The American College of Obstetricians and Gynecologists (ACOG) and other leading medical organizations urged all eligible pregnant persons to be vaccinated against COVID-19, particularly in light of rising case rates in many areas of the world, expected holiday travel, and emergence of the Omicron variant. In a joint statement, the groups pointed to data showing the safety and efficacy of the vaccines during pregnancy and the lack of impact on fertility.  

The groups also stated that pregnancy and reproductive potential alone do not qualify an individual for a medical exemption from a vaccine mandate because there are no known risks associated with vaccination during pregnancy. Vaccination during pregnancy also is strongly and universally recommended by the CDC, ACOG, Society for Maternal-Fetal Medicine (SMFM), and other organizations.

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ACOG added the following booster recommendations to its practice guidance:

  • A booster dose is recommended for pregnant and lactating individuals and people up to 6 weeks postpartum for mRNA and Johnson & Johnson’s vaccines in people aged 18 years and older
    • Any approved COVID-19 vaccine product may be used for the booster dose; patients do not have to receive the same product as their initial vaccine or vaccine series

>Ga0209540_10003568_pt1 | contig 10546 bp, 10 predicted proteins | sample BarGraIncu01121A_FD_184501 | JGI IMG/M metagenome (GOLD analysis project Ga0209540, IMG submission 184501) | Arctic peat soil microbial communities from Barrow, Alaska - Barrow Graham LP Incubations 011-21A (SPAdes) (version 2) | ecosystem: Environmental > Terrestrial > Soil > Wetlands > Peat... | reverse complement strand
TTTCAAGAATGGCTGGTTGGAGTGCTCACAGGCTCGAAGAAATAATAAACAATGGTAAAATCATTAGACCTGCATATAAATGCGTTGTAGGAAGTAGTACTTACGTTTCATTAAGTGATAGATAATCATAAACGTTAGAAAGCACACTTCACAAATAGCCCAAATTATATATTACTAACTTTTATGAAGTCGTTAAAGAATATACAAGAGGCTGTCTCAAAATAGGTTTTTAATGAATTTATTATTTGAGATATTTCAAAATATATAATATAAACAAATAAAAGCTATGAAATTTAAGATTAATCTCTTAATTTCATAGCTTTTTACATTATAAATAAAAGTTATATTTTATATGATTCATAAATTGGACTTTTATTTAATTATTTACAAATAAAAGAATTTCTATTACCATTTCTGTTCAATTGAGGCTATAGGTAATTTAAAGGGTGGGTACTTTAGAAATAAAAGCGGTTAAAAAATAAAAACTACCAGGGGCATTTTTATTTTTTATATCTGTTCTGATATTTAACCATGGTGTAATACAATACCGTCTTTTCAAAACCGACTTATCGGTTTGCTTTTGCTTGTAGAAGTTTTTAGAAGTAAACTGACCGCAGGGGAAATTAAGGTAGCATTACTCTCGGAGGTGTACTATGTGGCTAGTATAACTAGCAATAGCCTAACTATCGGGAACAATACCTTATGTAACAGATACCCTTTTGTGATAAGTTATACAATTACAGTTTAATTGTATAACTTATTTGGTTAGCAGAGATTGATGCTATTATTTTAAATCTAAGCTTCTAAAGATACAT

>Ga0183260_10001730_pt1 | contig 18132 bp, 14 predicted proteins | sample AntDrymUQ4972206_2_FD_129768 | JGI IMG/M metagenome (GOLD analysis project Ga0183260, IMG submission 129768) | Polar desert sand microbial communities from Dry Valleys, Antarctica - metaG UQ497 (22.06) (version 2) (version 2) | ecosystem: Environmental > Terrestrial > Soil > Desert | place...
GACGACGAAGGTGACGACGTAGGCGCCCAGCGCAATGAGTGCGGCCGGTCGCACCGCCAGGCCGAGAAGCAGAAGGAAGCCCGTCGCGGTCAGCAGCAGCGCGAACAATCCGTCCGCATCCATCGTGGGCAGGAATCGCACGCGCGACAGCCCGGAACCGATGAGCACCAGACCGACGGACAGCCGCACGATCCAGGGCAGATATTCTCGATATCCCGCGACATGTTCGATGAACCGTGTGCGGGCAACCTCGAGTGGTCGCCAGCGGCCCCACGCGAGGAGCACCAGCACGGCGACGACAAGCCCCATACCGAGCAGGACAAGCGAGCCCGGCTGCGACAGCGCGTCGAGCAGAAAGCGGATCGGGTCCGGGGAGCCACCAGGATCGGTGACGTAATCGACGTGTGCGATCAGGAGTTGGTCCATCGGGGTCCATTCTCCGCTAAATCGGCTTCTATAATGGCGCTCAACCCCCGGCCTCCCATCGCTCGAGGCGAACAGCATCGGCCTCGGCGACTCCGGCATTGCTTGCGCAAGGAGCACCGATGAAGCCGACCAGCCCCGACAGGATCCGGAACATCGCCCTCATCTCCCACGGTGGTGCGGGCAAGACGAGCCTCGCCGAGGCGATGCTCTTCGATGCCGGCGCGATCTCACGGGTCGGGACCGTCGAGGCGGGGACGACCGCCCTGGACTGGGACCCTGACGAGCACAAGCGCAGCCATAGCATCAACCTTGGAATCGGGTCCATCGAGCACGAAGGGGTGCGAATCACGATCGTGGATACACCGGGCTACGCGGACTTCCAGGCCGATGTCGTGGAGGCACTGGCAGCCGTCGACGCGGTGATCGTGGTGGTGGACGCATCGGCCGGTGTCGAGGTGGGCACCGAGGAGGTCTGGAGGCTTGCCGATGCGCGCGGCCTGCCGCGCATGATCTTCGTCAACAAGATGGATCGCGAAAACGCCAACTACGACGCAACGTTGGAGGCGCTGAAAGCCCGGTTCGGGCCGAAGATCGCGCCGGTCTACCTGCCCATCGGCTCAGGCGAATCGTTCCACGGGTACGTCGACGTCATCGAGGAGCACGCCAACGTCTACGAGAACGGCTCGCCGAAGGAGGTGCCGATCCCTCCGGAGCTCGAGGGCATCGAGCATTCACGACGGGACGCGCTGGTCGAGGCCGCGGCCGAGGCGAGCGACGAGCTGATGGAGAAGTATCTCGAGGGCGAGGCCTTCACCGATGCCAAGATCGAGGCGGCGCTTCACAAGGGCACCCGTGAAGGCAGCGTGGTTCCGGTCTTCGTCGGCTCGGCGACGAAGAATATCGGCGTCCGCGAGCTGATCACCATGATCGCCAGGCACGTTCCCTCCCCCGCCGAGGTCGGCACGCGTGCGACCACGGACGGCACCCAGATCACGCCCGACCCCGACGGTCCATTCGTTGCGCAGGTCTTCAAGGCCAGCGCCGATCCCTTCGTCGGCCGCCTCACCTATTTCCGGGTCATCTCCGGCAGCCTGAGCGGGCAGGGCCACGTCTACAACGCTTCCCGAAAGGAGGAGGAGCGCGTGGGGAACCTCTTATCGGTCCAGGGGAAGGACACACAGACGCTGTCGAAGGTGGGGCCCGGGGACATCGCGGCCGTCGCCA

• Individuals who received the Johnson & Johnson vaccine should receive a COVID-19 booster at least 2 months following their initial vaccine
    • Individuals who received an mRNA vaccine should receive a booster at least 6 months following their initial vaccine series
  • Moderately to severely immunocompromised people should receive a third dose of the Pfizer-BioNTech and Moderna mRNA COVID-19 vaccines at least 28 days after the completion of the initial mRNA COVID-19 vaccine series. There is insufficient data on whether immunocompromised people who received the Johnson & Johnson vaccine also have an improved antibody response following an additional dose of the same vaccine.
  • COVID-19 vaccines may be administered simultaneously with other vaccines. This includes vaccines routinely administered during pregnancy, such as influenza and Tdap.

As of December 16, 2021, the CDC now recommends that individuals receive an mRNA COVID-19 vaccine over Johnson & Johnson’s COVID-19 vaccine. Individuals who are unable or unwilling to receive an mRNA vaccine will continue to have access to Johnson & Johnson’s vaccine.

“Pregnant individuals are at increased risk of severe COVID-19 infection, ICU admission, and death, as well as adverse pregnancy outcomes,” the experts noted. “As the leading organizations representing experts in maternal care, we continue to strongly urge all eligible individuals—especially those who are considering pregnancy, pregnant, recently pregnant, and lactating—to be vaccinated against COVID-19.”

Safety Data in Pregnant Persons

Administration of the Pfizer-BioNTech and Moderna mRNA COVID-19 vaccines during pregnancy is not associated with an increased risk of miscarriage, according to surveillance data published in JAMA.